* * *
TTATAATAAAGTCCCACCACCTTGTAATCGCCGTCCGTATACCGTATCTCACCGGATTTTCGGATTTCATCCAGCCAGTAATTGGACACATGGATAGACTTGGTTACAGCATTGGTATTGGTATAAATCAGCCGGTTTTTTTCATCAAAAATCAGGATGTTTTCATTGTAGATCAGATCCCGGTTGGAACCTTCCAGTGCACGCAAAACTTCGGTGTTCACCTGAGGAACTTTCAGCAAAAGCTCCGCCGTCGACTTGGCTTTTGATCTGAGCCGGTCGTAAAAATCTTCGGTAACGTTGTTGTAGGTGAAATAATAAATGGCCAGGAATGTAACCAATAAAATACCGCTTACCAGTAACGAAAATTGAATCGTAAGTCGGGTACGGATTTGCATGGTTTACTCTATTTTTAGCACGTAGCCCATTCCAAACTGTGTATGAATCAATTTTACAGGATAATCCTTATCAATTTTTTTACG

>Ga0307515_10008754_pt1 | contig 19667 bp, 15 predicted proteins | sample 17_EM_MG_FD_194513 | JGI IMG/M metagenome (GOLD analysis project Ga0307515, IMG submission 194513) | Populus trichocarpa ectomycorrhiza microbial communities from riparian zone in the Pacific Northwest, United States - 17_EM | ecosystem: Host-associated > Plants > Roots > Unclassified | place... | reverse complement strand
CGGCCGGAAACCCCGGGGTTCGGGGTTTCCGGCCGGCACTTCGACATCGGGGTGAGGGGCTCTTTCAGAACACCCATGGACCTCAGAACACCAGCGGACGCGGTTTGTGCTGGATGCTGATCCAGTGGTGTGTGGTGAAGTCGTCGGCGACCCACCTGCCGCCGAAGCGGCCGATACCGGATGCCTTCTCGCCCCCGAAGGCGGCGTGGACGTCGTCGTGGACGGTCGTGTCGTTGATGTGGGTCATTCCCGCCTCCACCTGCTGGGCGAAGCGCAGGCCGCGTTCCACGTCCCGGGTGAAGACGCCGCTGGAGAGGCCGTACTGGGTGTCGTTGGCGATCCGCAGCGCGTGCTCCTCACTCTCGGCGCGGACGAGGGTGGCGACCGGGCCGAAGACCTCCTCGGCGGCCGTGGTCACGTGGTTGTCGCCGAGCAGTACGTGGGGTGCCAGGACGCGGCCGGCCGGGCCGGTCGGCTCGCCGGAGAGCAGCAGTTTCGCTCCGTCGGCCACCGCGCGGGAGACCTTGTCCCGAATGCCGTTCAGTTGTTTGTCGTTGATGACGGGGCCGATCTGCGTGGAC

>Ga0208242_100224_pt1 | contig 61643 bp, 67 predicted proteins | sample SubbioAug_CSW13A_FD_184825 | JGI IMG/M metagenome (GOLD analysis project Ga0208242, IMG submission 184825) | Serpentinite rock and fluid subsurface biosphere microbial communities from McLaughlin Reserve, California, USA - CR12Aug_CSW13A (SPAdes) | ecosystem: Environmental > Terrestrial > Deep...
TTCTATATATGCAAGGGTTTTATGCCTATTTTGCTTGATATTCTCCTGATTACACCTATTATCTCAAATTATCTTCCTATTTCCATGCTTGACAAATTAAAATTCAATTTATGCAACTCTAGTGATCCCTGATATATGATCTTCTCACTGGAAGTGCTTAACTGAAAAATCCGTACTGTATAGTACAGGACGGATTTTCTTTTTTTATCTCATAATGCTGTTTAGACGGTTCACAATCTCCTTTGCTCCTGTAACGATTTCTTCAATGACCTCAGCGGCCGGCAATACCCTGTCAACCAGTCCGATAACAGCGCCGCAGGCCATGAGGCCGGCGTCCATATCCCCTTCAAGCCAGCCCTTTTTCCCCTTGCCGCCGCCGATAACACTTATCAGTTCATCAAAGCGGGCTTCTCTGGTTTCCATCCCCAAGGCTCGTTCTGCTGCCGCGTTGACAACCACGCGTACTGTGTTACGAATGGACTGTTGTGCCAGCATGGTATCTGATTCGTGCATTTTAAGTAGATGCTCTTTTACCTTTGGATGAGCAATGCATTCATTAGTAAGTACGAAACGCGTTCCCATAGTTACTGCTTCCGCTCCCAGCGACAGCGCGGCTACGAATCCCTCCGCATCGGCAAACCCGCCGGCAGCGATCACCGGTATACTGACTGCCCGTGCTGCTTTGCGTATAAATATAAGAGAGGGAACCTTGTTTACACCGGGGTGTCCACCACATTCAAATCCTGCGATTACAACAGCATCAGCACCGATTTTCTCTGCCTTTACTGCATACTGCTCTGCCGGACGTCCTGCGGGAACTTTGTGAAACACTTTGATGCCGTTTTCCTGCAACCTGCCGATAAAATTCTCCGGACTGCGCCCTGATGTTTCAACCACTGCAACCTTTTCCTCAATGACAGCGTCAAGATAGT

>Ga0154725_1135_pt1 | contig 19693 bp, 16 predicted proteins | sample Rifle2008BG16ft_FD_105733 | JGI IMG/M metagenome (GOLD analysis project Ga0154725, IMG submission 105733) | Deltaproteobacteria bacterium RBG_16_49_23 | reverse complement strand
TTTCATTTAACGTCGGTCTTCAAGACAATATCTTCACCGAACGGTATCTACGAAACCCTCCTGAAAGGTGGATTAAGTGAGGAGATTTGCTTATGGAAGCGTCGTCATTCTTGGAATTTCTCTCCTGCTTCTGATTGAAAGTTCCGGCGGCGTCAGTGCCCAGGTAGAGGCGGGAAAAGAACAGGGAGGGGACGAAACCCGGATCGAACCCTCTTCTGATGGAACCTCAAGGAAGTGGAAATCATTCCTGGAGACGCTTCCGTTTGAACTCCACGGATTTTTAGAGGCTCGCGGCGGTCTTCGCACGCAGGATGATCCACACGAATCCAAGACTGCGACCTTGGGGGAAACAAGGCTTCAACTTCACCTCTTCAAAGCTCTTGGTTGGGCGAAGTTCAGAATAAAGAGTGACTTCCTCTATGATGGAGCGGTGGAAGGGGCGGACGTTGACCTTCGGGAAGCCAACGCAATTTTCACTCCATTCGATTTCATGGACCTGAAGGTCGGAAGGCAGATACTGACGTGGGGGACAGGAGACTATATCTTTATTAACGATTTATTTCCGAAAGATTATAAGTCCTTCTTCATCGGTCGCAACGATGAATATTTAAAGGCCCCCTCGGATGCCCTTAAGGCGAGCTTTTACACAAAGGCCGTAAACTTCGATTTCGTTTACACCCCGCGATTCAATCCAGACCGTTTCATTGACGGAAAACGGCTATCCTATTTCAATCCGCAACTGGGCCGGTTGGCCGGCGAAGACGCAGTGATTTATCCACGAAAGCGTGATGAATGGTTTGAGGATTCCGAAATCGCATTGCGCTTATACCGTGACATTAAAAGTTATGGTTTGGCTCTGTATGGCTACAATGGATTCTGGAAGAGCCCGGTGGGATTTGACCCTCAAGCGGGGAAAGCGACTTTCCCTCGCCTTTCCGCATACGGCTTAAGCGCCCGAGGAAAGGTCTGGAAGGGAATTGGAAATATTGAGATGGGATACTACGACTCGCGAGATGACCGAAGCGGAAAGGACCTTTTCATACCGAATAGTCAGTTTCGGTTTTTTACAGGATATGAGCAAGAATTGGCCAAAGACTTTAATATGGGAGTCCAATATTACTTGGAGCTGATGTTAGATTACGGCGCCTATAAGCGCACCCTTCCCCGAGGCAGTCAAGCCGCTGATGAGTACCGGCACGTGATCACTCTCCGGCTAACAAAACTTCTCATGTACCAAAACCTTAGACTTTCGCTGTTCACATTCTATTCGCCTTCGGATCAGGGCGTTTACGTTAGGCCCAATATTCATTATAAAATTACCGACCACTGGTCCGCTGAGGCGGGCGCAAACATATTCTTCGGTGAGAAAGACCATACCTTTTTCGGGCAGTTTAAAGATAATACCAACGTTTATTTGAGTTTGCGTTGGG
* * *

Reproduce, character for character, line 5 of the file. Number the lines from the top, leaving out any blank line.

TTCTATATATGCAAGGGTTTTATGCCTATTTTGCTTGATATTCTCCTGATTACACCTATTATCTCAAATTATCTTCCTATTTCCATGCTTGACAAATTAAAATTCAATTTATGCAACTCTAGTGATCCCTGATATATGATCTTCTCACTGGAAGTGCTTAACTGAAAAATCCGTACTGTATAGTACAGGACGGATTTTCTTTTTTTATCTCATAATGCTGTTTAGACGGTTCACAATCTCCTTTGCTCCTGTAACGATTTCTTCAATGACCTCAGCGGCCGGCAATACCCTGTCAACCAGTCCGATAACAGCGCCGCAGGCCATGAGGCCGGCGTCCATATCCCCTTCAAGCCAGCCCTTTTTCCCCTTGCCGCCGCCGATAACACTTATCAGTTCATCAAAGCGGGCTTCTCTGGTTTCCATCCCCAAGGCTCGTTCTGCTGCCGCGTTGACAACCACGCGTACTGTGTTACGAATGGACTGTTGTGCCAGCATGGTATCTGATTCGTGCATTTTAAGTAGATGCTCTTTTACCTTTGGATGAGCAATGCATTCATTAGTAAGTACGAAACGCGTTCCCATAGTTACTGCTTCCGCTCCCAGCGACAGCGCGGCTACGAATCCCTCCGCATCGGCAAACCCGCCGGCAGCGATCACCGGTATACTGACTGCCCGTGCTGCTTTGCGTATAAATATAAGAGAGGGAACCTTGTTTACACCGGGGTGTCCACCACATTCAAATCCTGCGATTACAACAGCATCAGCACCGATTTTCTCTGCCTTTACTGCATACTGCTCTGCCGGACGTCCTGCGGGAACTTTGTGAAACACTTTGATGCCGTTTTCCTGCAACCTGCCGATAAAATTCTCCGGACTGCGCCCTGATGTTTCAACCACTGCAACCTTTTCCTCAATGACAGCGTCAAGATAGT